Trapped Neutrophil Syndrome (TNS) is an autosomal recessive mutation affecting Border Collies. Autosomal recessive genetic mutations are mutations that can be passed from either parent and require two copies of the gene to show symptoms. TNS was discovered in 1996, in Australia and New Zealand. The mutation causes the dog's infection-fighting white blood cells to be "trapped" and not released from the bone marrow. Without sufficient white blood cells in the bloodstream, the dog's immune system is unable to fight off infections and the dog eventually dies, usually when they are a few months old.
An affected puppy may not show any specific symptoms, other than susceptibility to infection. They may be smaller and less healthy than unaffected puppies. Occasionally, a dog will not show symptoms until they are older, around 7 months old. There is currently no treatment for TNS. However, the infections can be treated with antibiotics or steroids to prolong the life of the dog.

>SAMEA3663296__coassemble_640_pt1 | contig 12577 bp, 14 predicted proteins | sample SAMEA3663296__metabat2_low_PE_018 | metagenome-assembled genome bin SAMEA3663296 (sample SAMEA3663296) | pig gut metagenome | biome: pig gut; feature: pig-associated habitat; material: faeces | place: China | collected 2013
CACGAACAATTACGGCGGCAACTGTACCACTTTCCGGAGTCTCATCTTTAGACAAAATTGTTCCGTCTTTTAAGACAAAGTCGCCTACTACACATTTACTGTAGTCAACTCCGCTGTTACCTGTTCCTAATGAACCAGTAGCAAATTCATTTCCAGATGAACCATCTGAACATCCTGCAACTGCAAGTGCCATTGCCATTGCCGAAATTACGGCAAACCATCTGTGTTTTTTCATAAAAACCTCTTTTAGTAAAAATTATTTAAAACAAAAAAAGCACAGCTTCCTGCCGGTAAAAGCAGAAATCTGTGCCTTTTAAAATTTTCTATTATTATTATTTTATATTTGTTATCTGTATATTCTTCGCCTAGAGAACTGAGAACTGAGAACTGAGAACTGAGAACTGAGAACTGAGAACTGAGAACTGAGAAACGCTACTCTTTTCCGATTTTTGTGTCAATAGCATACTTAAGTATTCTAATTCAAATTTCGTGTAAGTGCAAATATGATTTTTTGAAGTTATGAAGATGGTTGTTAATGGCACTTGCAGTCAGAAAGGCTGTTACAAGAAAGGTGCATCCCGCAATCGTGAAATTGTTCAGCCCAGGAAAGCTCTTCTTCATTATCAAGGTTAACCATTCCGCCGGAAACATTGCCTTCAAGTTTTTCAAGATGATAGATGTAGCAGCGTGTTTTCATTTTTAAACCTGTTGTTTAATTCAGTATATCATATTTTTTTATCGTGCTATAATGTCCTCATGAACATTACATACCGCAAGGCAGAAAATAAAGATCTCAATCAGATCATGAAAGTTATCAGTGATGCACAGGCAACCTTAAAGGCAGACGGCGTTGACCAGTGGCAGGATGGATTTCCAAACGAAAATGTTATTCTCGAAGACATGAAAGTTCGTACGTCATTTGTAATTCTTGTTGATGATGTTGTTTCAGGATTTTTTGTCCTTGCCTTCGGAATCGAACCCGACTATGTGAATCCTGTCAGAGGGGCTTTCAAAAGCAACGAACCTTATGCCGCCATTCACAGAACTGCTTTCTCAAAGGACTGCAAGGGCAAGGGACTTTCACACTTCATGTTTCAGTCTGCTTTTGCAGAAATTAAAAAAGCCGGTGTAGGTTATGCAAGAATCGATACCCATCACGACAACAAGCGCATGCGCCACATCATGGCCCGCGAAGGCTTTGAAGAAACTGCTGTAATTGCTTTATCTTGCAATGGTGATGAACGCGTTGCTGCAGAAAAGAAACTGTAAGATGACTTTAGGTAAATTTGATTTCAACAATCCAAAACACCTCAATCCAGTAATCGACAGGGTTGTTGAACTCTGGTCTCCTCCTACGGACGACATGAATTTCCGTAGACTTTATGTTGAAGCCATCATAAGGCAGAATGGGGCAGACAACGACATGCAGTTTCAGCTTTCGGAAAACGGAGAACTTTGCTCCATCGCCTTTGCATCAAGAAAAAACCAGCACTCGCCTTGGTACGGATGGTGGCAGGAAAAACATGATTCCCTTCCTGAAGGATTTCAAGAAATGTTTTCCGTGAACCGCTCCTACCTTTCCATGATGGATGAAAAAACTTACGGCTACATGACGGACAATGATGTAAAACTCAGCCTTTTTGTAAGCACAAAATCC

Carriers of the mutation (dogs that carry one copy of the mutation) will not show any symptoms but will pass the mutation on to a percentage of their offspring. It is estimated that about 10% of Border Collies are carriers of the mutation, so testing for TNS before breeding is advisable. If two carriers are bred to one another, there is a 25% chance per puppy that they will develop symptoms.
|Affected: Dog has two copies of the Trapped Neutrophil Syndrome mutation and will be affected. The mutation will always be passed on to every offspring.
|Carrier: Dog carries one copy of the mutation associated with Trapped Neutrophil Syndrome.
|Clear: Dog is negative for the mutation associated with Trapped Neutrophil Syndrome.
Shearman JR, Wilton AN. A canine model of Cohen syndrome: Trapped Neutrophil Syndrome. BMC Genomics. 2011 May 23; 12:258. [PubMed: 21605373]